The Connection Between Climate Change and Geopolitics
Successful international investing includes measuring financial risks and rewards caused by events in an affected country. Stephen Dover, Head of Franklin Templeton Investment Institute, discusses how macroeconomic and political research complemented by environmental, social and governance (ESG) research provides investors additional prisms to view a country’s financials, impacts on climate change, and geopolitical risk.
International investments offer portfolio diversification potentially from exposure to countries outside the US. Successful investing includes measuring financial risks and rewards caused by events in an affected country. Today, macroeconomic and political research, complemented by environmental, social and governance (ESG) research provide investors additional prisms to view a country’s traditional financials and impacts on climate change.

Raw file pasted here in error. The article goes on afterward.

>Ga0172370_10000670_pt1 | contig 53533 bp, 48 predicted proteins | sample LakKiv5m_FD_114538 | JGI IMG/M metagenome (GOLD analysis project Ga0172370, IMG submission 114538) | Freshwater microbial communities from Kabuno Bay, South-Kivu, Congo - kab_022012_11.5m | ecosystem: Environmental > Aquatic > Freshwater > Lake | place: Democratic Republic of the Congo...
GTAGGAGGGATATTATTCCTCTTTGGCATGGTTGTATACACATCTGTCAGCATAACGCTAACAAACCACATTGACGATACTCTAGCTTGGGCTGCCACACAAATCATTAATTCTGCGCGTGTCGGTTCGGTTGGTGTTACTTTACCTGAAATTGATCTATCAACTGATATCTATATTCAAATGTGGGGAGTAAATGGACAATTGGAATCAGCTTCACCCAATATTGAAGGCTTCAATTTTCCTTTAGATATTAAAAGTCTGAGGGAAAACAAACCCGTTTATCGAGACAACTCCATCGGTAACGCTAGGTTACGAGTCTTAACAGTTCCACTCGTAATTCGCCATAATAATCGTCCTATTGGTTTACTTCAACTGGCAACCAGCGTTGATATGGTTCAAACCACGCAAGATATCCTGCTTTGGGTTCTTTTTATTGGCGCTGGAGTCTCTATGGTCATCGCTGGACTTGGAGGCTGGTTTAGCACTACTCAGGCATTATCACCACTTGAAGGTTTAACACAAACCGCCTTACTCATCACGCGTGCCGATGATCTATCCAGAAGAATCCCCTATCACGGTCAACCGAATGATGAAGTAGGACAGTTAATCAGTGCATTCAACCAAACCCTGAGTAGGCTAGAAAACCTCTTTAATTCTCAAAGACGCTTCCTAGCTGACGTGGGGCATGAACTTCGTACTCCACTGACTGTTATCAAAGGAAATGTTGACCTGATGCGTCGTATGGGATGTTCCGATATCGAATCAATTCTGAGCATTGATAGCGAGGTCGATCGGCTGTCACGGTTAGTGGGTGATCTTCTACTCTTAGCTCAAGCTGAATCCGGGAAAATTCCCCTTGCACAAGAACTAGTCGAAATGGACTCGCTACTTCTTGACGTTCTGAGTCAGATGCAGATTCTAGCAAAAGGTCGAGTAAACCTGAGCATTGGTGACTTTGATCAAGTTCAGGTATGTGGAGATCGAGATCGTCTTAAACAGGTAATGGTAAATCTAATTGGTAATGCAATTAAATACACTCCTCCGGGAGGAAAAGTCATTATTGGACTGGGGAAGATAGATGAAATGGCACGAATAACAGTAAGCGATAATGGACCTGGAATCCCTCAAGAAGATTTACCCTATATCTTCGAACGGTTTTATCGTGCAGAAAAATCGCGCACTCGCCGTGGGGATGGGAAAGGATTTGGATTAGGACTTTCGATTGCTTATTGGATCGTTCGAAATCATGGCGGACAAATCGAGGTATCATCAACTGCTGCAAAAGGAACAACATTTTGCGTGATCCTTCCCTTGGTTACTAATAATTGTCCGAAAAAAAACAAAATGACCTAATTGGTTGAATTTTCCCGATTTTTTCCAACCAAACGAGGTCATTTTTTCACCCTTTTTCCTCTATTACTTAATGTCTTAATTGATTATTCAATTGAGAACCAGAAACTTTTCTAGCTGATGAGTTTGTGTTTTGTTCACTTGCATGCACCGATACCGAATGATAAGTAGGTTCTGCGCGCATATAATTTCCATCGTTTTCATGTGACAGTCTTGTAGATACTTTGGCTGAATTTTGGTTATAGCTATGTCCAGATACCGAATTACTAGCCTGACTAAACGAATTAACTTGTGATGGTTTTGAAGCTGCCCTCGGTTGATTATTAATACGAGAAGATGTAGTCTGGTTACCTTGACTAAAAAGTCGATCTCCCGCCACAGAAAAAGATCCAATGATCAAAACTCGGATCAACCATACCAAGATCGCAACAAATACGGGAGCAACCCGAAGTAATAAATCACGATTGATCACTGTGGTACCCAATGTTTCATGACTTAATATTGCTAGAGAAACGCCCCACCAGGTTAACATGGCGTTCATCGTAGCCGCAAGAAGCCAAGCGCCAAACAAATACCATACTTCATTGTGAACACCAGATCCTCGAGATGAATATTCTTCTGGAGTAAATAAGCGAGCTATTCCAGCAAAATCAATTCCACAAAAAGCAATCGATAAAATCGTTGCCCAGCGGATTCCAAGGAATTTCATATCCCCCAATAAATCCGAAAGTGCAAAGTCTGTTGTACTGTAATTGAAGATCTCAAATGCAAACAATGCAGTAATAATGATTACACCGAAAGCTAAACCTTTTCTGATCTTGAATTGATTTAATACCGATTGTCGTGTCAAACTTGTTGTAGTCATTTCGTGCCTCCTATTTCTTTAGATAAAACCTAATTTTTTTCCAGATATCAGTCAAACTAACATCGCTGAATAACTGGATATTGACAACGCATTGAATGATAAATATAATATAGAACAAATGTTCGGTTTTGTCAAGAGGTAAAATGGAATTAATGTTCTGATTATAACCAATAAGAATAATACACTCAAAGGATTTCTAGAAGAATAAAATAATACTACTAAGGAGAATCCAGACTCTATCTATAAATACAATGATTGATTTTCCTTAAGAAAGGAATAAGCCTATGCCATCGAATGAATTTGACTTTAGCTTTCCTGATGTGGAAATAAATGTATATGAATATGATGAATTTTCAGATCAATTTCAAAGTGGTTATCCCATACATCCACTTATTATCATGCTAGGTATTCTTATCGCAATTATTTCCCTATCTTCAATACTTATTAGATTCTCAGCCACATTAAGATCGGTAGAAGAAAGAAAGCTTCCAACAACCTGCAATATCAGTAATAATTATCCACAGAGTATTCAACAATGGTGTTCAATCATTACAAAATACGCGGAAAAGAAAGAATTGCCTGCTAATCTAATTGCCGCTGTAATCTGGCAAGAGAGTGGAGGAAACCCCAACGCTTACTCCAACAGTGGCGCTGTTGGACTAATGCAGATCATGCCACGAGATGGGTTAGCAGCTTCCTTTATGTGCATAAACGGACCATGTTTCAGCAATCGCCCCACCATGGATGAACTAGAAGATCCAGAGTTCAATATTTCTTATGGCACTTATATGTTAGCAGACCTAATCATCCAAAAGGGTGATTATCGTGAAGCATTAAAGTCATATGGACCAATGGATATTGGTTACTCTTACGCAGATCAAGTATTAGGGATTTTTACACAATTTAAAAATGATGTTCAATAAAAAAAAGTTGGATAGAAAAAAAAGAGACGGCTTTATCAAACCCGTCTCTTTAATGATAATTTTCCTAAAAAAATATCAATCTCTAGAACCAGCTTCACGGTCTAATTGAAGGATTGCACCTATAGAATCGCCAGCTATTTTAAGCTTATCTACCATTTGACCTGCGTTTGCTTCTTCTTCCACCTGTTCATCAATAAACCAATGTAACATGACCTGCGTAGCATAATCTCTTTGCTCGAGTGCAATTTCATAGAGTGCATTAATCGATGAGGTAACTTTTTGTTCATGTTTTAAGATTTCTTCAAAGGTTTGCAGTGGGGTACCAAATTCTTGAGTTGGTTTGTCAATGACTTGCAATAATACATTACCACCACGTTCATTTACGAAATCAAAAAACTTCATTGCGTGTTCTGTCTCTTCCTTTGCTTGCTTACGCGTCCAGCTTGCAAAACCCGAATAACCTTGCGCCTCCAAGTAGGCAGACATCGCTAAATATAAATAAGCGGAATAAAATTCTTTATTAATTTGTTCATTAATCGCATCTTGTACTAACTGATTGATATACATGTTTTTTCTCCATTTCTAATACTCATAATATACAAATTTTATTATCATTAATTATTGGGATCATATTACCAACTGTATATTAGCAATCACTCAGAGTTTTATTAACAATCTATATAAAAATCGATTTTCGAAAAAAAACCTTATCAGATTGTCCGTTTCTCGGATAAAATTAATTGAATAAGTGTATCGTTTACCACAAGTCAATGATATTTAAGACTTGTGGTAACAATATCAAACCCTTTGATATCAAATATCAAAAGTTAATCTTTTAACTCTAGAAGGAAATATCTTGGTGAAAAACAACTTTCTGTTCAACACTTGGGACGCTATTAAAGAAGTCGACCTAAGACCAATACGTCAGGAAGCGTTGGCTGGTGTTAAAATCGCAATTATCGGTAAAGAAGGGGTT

- Climate change is a systemic risk that affects investments and cannot be hedged. The ripple effects of climate change events spread beyond cities, countries, and into neighboring countries with geographic, climate, or economic linkages.
- Most investors and lenders react by incorporating relevant signals in their risk assessment models. This may not be enough, as climate change and geopolitics are often interdependent.
- Climate change acts as a powerful force multiplier of geopolitical risk. Accelerated by population growth and declining water resources, climate change can drive rapid and radical structural changes in affected countries’ economies and demographics.
- Specifically, water rights, access, management, climate change effects, and other water risks are drivers of geopolitical conflicts in areas where river basins lie across national borders. There is an increasing unreliability of fresh water supplies where many risks and factors coalesce, amplifying increasing water risk.
- Two of the three most exposed river basins in the world are in India—the Indus River and the Ganges-Brahmaputra River. They are experiencing population growth, disrupted weather patterns, and increasing pressure on water resources, threatening the sustainability of agricultural yields and potential social unrest. These factors combine to drive existing geopolitical tensions with neighboring countries higher.
- The Danube River crosses nine European Union (EU) member countries and five non-members. Tensions exist between EU members and non-members on a variety of issues, including economic aid and potential accession to EU membership.